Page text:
During his time with the ministry, he also worked as cybersecurity team leader on a major education system project and was a network and system administrator and supervisor.

He gained a bachelor’s degree in English from Umm Al-Qura University.

Al-Nimari has headed numerous cybersecurity initiatives and projects for government and private-sector bodies.

He pointed out that all members of society had a duty to be aware about cybersecurity. “It is our role to participate in protecting the cyberspace of our beloved Saudi Arabia,” he said.


Saudi FM discusses Iran nuclear talks with EU envoy — statement

Saudi FM discusses Iran nuclear talks with EU envoy — statement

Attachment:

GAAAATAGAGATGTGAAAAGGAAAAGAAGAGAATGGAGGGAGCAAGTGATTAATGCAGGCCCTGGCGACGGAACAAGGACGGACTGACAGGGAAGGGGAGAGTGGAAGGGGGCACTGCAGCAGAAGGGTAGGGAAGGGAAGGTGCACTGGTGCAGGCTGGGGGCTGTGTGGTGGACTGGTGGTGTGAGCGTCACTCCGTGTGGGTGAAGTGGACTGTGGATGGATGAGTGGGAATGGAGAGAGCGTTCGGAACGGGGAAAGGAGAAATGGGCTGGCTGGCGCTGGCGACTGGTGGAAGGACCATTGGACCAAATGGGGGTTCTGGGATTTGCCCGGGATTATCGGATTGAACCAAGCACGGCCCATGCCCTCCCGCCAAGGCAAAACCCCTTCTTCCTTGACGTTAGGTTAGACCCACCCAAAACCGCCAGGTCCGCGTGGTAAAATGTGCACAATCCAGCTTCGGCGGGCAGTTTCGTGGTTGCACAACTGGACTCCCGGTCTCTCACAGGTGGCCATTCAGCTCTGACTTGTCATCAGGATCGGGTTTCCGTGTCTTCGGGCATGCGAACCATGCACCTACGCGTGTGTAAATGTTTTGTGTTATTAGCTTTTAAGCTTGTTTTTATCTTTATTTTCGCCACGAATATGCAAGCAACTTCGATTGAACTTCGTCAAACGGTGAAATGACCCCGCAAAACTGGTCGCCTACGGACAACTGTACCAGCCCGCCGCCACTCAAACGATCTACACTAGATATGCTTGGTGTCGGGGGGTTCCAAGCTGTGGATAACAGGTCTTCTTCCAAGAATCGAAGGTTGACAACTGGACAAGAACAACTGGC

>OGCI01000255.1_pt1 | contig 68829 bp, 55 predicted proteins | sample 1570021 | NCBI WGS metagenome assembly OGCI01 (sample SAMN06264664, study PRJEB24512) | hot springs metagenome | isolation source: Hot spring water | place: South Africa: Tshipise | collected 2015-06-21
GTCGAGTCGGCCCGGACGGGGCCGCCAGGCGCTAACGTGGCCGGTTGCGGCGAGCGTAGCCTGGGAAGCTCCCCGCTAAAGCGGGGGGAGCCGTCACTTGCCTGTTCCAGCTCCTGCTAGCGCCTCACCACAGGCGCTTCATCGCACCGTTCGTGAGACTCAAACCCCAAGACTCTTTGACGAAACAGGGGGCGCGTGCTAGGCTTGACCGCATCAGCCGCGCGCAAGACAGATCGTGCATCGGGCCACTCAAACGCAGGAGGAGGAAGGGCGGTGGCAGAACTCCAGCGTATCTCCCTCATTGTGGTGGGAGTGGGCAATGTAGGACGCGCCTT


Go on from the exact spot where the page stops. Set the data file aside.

Updated 22 October 2021

Saudi FM discusses Iran nuclear talks with EU envoy — statement

Saudi FM discusses Iran nuclear talks with EU envoy — statement

CAIRO: Saudi foreign minister Prince Faisal bin Farhan Al-Saud discussed the Iran nuclear talks with the European Union envoy coordinating talks on reviving the Iran nuclear deal, Enrique Mora, the Saudi Foreign ministry said on Thursday.
“They discussed developments regarding the Iranian nuclear program talks, and international efforts to ensure that Iran does not violate international agreements and treaties in this regard,” it added in a statement.


‘Open library’: Tourists in AlUla glimpse distant past in Ikmah’s ancient inscriptions

‘Open library’: Tourists in AlUla glimpse distant past in Ikmah’s ancient inscriptions
Updated 22 October 2021

‘Open library’: Tourists in AlUla glimpse distant past in Ikmah’s ancient inscriptions

‘Open library’: Tourists in AlUla glimpse distant past in Ikmah’s ancient inscriptions

ALULA: Imagine stepping back into a time before cell phones, emails, or even paper. During this era, documenting important moments was simplified to sketching on rocks.